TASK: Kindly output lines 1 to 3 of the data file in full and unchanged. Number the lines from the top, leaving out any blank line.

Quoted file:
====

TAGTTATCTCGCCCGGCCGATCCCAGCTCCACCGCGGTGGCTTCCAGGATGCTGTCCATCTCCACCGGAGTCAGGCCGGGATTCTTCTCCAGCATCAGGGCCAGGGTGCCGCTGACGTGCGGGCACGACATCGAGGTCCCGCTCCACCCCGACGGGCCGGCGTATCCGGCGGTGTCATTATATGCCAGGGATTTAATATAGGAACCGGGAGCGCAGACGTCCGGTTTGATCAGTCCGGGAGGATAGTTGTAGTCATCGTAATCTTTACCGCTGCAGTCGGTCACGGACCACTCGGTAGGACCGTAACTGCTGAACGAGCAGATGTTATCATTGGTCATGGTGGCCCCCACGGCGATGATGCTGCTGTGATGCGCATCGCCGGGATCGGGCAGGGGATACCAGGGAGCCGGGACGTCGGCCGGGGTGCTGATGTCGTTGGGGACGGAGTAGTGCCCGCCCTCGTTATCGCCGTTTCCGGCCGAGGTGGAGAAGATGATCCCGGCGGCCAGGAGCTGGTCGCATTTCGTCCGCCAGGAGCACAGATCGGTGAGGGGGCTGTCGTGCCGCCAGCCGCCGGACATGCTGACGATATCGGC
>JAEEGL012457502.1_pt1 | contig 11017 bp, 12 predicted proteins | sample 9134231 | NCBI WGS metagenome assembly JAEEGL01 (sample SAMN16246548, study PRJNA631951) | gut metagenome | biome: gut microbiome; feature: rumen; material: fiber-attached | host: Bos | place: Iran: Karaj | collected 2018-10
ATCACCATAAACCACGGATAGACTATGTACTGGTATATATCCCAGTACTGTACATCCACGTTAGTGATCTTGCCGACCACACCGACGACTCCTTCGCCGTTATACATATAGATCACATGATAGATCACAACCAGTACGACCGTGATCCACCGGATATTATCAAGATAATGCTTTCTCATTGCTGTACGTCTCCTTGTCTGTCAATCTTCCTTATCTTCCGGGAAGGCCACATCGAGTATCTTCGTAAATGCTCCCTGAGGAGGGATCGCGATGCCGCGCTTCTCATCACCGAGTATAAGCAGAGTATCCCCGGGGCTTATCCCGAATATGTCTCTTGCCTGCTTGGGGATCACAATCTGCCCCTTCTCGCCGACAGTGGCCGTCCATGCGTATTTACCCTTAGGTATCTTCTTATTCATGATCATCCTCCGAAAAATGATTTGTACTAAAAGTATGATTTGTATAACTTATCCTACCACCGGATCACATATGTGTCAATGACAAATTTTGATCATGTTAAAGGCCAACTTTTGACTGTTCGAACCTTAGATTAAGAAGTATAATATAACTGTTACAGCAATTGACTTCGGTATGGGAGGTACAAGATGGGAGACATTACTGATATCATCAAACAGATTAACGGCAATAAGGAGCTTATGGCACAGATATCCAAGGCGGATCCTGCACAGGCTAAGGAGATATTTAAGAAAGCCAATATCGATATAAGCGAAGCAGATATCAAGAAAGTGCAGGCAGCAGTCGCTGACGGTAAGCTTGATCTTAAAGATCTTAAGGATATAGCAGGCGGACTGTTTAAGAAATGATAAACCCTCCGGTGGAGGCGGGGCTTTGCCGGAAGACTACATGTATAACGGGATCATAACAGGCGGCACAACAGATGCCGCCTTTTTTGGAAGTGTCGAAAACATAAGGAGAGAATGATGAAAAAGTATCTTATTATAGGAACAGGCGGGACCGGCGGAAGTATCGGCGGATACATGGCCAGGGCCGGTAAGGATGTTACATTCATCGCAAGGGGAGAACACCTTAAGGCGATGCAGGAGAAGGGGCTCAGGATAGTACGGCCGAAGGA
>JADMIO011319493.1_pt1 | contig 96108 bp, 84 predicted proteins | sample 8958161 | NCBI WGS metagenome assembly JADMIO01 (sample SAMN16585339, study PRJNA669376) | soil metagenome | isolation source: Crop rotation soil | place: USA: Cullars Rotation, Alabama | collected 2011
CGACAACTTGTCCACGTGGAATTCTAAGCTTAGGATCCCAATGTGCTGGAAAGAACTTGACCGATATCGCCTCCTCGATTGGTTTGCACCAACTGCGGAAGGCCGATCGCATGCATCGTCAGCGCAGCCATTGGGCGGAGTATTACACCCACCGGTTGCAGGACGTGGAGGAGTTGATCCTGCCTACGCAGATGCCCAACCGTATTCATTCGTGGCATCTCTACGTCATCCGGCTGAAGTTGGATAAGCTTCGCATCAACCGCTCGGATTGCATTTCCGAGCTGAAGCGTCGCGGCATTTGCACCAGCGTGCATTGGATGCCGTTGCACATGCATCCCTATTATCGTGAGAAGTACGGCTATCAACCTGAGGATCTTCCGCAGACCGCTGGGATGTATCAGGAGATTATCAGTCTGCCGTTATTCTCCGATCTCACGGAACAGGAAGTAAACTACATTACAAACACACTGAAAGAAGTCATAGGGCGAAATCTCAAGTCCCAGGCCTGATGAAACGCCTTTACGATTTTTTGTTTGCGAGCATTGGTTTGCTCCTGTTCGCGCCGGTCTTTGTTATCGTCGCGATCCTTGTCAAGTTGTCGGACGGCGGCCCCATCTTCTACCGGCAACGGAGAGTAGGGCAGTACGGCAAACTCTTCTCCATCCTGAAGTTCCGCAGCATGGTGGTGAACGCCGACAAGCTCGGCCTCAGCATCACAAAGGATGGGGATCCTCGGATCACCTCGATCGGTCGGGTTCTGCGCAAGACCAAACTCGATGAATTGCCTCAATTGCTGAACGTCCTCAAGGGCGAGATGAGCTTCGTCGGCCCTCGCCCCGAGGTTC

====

TAGTTATCTCGCCCGGCCGATCCCAGCTCCACCGCGGTGGCTTCCAGGATGCTGTCCATCTCCACCGGAGTCAGGCCGGGATTCTTCTCCAGCATCAGGGCCAGGGTGCCGCTGACGTGCGGGCACGACATCGAGGTCCCGCTCCACCCCGACGGGCCGGCGTATCCGGCGGTGTCATTATATGCCAGGGATTTAATATAGGAACCGGGAGCGCAGACGTCCGGTTTGATCAGTCCGGGAGGATAGTTGTAGTCATCGTAATCTTTACCGCTGCAGTCGGTCACGGACCACTCGGTAGGACCGTAACTGCTGAACGAGCAGATGTTATCATTGGTCATGGTGGCCCCCACGGCGATGATGCTGCTGTGATGCGCATCGCCGGGATCGGGCAGGGGATACCAGGGAGCCGGGACGTCGGCCGGGGTGCTGATGTCGTTGGGGACGGAGTAGTGCCCGCCCTCGTTATCGCCGTTTCCGGCCGAGGTGGAGAAGATGATCCCGGCGGCCAGGAGCTGGTCGCATTTCGTCCGCCAGGAGCACAGATCGGTGAGGGGGCTGTCGTGCCGCCAGCCGCCGGACATGCTGACGATATCGGC
>JAEEGL012457502.1_pt1 | contig 11017 bp, 12 predicted proteins | sample 9134231 | NCBI WGS metagenome assembly JAEEGL01 (sample SAMN16246548, study PRJNA631951) | gut metagenome | biome: gut microbiome; feature: rumen; material: fiber-attached | host: Bos | place: Iran: Karaj | collected 2018-10
ATCACCATAAACCACGGATAGACTATGTACTGGTATATATCCCAGTACTGTACATCCACGTTAGTGATCTTGCCGACCACACCGACGACTCCTTCGCCGTTATACATATAGATCACATGATAGATCACAACCAGTACGACCGTGATCCACCGGATATTATCAAGATAATGCTTTCTCATTGCTGTACGTCTCCTTGTCTGTCAATCTTCCTTATCTTCCGGGAAGGCCACATCGAGTATCTTCGTAAATGCTCCCTGAGGAGGGATCGCGATGCCGCGCTTCTCATCACCGAGTATAAGCAGAGTATCCCCGGGGCTTATCCCGAATATGTCTCTTGCCTGCTTGGGGATCACAATCTGCCCCTTCTCGCCGACAGTGGCCGTCCATGCGTATTTACCCTTAGGTATCTTCTTATTCATGATCATCCTCCGAAAAATGATTTGTACTAAAAGTATGATTTGTATAACTTATCCTACCACCGGATCACATATGTGTCAATGACAAATTTTGATCATGTTAAAGGCCAACTTTTGACTGTTCGAACCTTAGATTAAGAAGTATAATATAACTGTTACAGCAATTGACTTCGGTATGGGAGGTACAAGATGGGAGACATTACTGATATCATCAAACAGATTAACGGCAATAAGGAGCTTATGGCACAGATATCCAAGGCGGATCCTGCACAGGCTAAGGAGATATTTAAGAAAGCCAATATCGATATAAGCGAAGCAGATATCAAGAAAGTGCAGGCAGCAGTCGCTGACGGTAAGCTTGATCTTAAAGATCTTAAGGATATAGCAGGCGGACTGTTTAAGAAATGATAAACCCTCCGGTGGAGGCGGGGCTTTGCCGGAAGACTACATGTATAACGGGATCATAACAGGCGGCACAACAGATGCCGCCTTTTTTGGAAGTGTCGAAAACATAAGGAGAGAATGATGAAAAAGTATCTTATTATAGGAACAGGCGGGACCGGCGGAAGTATCGGCGGATACATGGCCAGGGCCGGTAAGGATGTTACATTCATCGCAAGGGGAGAACACCTTAAGGCGATGCAGGAGAAGGGGCTCAGGATAGTACGGCCGAAGGA